The “Table 2: Market rankings by mean and median wealth per adult, 2022” condenses practically everything. “Mean” wealth indicates per-capita wealth, or the nation’s total wealth divided by its total population; whereas “median” wealth is the wealth of the person whose wealth ranks exactly at the 50% point of the population in terms of wealth — the average person, instead of the average wealth. The mean is always higher than the median (since there is always some inequality of wealth), and the bigger a percentage that difference is, the more unequally wealth is distributed within that population. For example: on the ranking by mean wealth, the richest-per-person country in 2022 was Switzerland, at $685,230. #2 was U.S., at $551,350. Third was Hong Kong at $551,190. Fourth, Australia $496,820. Fifth, Denmark $409,950. Sixth, New Zealand $388,760. However, by median wealth, here were the top 6: Belgium $249,940, Australia $247,450, Hong Kong $202,410, New Zealand $193.060, Denmark $186,040, Switzerland $167,350. U.S. ranked 13th on this, at $107,740.
The mean/median ratios there were: Switzerland 4.08, U.S. 5.12, Hong Kong 2.72, Australia 2.00, Denmark 2.20, New Zealand 2.01. The most equalitarian of the richest countries are New Zealand and Australia. However, Belgium, which was the 11th-richest by mean and the #1 richest by median, had a mean/median ratio of 1.41; so, Belgium might be the best of all, in terms of wealth and its distribution. It has only 4 billionaires and a population of 11,700,000. By contrast, for example, the U.S. has 756 billionaires and a population of 330 million. America’s population is 30 times as large, but its number of billionaires is 189 times as large.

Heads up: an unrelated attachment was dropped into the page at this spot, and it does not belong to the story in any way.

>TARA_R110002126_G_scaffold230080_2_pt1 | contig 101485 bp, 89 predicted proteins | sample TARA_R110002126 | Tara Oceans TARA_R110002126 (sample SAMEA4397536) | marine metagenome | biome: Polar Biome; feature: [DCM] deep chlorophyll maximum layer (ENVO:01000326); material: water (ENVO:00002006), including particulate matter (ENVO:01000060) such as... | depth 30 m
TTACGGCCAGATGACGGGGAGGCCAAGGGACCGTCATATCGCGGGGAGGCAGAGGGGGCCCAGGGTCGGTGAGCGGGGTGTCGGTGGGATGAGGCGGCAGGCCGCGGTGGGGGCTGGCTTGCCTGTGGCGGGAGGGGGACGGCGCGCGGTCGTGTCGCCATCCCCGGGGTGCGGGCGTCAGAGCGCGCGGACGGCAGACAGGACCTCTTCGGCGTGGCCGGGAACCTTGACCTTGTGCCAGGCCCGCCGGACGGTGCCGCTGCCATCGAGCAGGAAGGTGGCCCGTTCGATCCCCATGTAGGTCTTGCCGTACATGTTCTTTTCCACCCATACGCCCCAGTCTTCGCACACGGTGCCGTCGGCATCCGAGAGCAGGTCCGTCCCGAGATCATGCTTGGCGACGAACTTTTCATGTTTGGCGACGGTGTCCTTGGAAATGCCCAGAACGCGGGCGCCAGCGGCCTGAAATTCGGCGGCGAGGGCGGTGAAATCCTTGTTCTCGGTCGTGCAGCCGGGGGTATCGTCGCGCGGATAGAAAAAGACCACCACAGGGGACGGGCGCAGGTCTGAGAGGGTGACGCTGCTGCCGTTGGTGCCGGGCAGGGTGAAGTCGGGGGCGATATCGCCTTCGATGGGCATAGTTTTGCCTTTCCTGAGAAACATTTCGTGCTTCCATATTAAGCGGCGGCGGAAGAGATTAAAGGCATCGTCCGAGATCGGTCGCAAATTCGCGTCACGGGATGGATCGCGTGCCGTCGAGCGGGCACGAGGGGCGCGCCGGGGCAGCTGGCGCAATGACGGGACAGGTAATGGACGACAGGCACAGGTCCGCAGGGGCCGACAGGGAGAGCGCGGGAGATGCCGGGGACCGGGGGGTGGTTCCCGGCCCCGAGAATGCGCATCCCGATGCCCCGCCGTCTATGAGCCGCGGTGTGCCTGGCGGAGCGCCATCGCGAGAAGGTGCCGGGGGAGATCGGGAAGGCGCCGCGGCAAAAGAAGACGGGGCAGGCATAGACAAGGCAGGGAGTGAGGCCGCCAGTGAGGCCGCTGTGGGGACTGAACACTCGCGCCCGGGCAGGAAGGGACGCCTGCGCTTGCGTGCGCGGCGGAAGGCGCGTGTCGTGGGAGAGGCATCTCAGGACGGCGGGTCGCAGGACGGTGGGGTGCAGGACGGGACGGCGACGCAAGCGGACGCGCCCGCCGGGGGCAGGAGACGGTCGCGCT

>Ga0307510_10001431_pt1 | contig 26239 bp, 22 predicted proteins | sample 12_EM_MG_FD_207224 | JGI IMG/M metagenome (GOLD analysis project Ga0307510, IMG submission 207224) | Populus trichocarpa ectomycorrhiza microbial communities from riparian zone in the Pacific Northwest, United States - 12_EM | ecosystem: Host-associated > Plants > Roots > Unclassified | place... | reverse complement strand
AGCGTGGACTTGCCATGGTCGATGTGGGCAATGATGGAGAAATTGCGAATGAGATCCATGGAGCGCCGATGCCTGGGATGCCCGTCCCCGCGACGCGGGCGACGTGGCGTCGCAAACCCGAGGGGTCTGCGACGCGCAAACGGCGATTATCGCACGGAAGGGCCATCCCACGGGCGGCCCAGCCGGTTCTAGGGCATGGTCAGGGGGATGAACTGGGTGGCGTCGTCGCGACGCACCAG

Singapore was ranked 8th on mean wealth, at $382,960, and ranked 17th on median wealth, at $99,490. So: its mean/median ratio was 3.84, which would have placed it as the 4th-highest wealth-inequality, and this further suggests that Singapore’s billionaires might have been heavily invested in natural resources.
The report also says that “financial assets contributed most to wealth declines in 2022 while non-financial assets (mostly real estate) stayed resilient, despite rapidly rising interest rates.” So: Non-financial assets retained their value, while financial assets declined in value, but financial assets that were invested in natural resources gained in value, during 2022.
The West’s sanctions against Russia (the country that is #1 in natural resources) seem to have produced a recession on a worldwide basis but one that transferred wealth away from finished products and services and into raw materials (natural resources).
The report goes on to note that “the relative contributions of financial and non-financial assets may reverse in 2023 if house prices decline in response to higher interest rates” (as many expect to happen).
As regards natural resources versus finished products and services: the factors that caused natural resources to become dearer in 2022 (especially The West’s sanctions against Russia) are likely to continue doing so this year; and, therefore, if The West continues its sanctions against Russia and thereby continues to separate the world into The West’s markets versus The East’s markets, then it will probably be continuing to shoot itself in the foot in the economic race that Europe and North America have been waging with hate and contempt against Asia and the global south.
Another highly informative indicator of wealth and of wealth-inequality (including mean wealth, median wealth, and also Ginis, which are the standard measuring-stick on wealth-inequality) on a global level is Wikipedia’s “List of countries by wealth per adult”. Many people who see it are surprised at the data it contains. These data violate many individuals’ prejudices, which have been formed and shaped by incessant propaganda, for political purposes.